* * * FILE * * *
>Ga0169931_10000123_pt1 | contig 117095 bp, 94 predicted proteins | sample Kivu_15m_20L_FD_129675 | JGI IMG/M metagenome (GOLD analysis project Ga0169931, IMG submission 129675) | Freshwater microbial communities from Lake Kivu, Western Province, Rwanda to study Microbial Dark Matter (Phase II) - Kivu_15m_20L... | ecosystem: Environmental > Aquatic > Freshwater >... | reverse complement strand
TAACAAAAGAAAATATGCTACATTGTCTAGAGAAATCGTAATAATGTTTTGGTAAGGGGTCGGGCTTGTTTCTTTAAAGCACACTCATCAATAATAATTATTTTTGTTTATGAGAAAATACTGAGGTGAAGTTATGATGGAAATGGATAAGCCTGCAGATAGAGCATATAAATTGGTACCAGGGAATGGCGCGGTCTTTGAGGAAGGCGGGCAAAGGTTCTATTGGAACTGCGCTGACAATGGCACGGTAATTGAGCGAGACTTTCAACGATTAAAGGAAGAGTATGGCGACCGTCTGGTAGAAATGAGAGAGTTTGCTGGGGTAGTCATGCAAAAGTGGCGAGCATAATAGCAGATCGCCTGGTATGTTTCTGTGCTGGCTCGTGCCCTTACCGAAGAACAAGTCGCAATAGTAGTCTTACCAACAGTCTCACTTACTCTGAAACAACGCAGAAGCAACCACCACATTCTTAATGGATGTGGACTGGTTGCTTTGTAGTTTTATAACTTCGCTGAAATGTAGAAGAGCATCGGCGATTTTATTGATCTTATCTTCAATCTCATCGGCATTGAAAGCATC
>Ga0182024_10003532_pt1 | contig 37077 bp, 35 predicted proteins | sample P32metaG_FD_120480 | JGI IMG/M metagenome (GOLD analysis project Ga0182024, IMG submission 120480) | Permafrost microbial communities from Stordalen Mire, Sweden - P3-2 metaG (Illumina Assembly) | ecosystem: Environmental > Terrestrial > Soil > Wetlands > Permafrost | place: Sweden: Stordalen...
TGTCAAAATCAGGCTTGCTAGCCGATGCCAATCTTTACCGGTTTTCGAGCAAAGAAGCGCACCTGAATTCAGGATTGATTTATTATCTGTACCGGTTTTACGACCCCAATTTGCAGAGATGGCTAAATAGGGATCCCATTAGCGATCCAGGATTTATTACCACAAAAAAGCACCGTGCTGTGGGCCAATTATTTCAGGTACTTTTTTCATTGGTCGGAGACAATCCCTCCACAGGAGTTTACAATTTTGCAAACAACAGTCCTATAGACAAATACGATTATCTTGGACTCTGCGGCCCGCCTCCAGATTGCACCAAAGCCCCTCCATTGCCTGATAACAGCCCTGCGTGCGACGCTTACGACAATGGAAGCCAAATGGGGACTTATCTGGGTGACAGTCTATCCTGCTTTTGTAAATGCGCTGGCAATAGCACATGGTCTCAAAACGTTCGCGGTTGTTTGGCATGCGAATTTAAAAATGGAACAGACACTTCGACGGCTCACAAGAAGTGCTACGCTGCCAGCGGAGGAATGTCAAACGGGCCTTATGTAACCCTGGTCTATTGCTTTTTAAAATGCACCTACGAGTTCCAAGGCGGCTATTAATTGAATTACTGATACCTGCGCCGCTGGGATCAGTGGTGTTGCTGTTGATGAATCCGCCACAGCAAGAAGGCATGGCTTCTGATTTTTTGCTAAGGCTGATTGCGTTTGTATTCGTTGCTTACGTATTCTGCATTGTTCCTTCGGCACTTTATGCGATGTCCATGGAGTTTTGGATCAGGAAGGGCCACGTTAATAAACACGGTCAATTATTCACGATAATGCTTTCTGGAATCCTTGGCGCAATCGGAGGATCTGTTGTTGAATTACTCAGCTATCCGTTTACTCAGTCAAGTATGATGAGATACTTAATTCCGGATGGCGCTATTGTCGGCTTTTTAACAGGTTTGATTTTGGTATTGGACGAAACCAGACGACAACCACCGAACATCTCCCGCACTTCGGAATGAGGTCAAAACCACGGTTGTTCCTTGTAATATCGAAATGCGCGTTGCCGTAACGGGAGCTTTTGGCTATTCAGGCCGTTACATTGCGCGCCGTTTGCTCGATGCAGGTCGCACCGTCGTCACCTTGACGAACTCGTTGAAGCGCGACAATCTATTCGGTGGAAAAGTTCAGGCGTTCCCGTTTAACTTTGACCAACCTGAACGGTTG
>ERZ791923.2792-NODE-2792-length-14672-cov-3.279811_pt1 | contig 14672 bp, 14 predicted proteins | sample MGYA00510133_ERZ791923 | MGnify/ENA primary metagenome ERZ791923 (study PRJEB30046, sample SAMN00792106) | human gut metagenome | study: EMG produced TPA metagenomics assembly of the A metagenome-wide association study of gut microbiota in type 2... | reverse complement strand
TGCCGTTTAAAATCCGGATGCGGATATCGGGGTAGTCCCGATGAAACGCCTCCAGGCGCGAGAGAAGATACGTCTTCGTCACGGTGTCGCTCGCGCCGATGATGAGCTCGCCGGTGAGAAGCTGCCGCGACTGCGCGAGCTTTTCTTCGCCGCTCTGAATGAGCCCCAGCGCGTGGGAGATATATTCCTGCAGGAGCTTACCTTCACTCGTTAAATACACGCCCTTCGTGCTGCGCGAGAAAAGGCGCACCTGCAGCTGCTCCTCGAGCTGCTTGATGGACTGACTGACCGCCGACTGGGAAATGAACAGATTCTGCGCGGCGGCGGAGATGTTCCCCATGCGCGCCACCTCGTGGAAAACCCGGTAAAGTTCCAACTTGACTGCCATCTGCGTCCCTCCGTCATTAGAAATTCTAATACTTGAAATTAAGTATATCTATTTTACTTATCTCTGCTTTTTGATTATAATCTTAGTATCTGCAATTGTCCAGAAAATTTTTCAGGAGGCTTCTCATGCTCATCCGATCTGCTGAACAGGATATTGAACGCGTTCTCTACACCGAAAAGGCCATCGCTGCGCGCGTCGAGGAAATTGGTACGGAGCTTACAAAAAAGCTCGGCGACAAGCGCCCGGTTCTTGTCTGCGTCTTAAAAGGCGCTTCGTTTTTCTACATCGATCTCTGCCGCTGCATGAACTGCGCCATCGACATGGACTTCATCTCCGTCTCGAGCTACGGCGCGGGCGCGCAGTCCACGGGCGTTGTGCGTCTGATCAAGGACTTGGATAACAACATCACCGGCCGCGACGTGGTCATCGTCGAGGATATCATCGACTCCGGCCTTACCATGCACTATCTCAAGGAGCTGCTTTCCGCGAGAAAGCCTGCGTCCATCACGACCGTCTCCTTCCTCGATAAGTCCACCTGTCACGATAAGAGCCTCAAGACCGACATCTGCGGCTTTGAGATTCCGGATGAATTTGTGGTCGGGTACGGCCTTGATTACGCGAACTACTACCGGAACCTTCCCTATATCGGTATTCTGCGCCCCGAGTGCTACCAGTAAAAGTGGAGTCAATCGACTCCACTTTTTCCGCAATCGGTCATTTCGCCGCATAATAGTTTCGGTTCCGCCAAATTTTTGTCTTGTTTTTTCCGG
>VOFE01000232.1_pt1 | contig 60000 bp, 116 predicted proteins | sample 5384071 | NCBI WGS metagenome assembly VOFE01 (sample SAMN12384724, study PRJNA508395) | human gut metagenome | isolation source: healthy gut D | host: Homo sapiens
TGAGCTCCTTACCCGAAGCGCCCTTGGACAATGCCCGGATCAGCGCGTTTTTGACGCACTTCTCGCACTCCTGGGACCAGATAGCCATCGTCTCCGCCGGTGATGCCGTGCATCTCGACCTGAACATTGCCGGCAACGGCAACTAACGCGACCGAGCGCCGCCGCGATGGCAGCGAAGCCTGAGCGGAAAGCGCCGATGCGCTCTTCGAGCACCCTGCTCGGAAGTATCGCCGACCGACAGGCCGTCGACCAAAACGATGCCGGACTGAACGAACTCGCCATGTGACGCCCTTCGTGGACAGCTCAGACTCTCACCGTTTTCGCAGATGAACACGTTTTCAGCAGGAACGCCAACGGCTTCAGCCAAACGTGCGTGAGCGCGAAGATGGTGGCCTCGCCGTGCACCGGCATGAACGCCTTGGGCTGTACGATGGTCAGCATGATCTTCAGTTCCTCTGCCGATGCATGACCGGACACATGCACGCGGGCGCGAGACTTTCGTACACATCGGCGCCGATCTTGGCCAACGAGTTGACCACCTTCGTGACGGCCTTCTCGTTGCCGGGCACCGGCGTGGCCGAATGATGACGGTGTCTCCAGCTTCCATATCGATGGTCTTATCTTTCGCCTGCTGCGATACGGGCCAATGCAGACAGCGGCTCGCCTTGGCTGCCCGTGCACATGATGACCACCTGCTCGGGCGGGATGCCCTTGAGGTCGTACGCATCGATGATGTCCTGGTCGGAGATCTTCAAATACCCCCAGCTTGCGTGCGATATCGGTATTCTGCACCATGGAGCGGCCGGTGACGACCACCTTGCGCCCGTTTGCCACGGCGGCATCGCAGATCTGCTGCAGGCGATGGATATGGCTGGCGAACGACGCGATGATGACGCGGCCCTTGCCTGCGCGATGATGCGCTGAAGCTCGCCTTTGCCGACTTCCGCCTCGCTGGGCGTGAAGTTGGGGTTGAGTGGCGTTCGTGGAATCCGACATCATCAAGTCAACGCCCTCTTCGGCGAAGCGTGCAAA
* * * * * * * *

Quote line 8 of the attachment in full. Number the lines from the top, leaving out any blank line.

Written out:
TGAGCTCCTTACCCGAAGCGCCCTTGGACAATGCCCGGATCAGCGCGTTTTTGACGCACTTCTCGCACTCCTGGGACCAGATAGCCATCGTCTCCGCCGGTGATGCCGTGCATCTCGACCTGAACATTGCCGGCAACGGCAACTAACGCGACCGAGCGCCGCCGCGATGGCAGCGAAGCCTGAGCGGAAAGCGCCGATGCGCTCTTCGAGCACCCTGCTCGGAAGTATCGCCGACCGACAGGCCGTCGACCAAAACGATGCCGGACTGAACGAACTCGCCATGTGACGCCCTTCGTGGACAGCTCAGACTCTCACCGTTTTCGCAGATGAACACGTTTTCAGCAGGAACGCCAACGGCTTCAGCCAAACGTGCGTGAGCGCGAAGATGGTGGCCTCGCCGTGCACCGGCATGAACGCCTTGGGCTGTACGATGGTCAGCATGATCTTCAGTTCCTCTGCCGATGCATGACCGGACACATGCACGCGGGCGCGAGACTTTCGTACACATCGGCGCCGATCTTGGCCAACGAGTTGACCACCTTCGTGACGGCCTTCTCGTTGCCGGGCACCGGCGTGGCCGAATGATGACGGTGTCTCCAGCTTCCATATCGATGGTCTTATCTTTCGCCTGCTGCGATACGGGCCAATGCAGACAGCGGCTCGCCTTGGCTGCCCGTGCACATGATGACCACCTGCTCGGGCGGGATGCCCTTGAGGTCGTACGCATCGATGATGTCCTGGTCGGAGATCTTCAAATACCCCCAGCTTGCGTGCGATATCGGTATTCTGCACCATGGAGCGGCCGGTGACGACCACCTTGCGCCCGTTTGCCACGGCGGCATCGCAGATCTGCTGCAGGCGATGGATATGGCTGGCGAACGACGCGATGATGACGCGGCCCTTGCCTGCGCGATGATGCGCTGAAGCTCGCCTTTGCCGACTTCCGCCTCGCTGGGCGTGAAGTTGGGGTTGAGTGGCGTTCGTGGAATCCGACATCATCAAGTCAACGCCCTCTTCGGCGAAGCGTGCAAA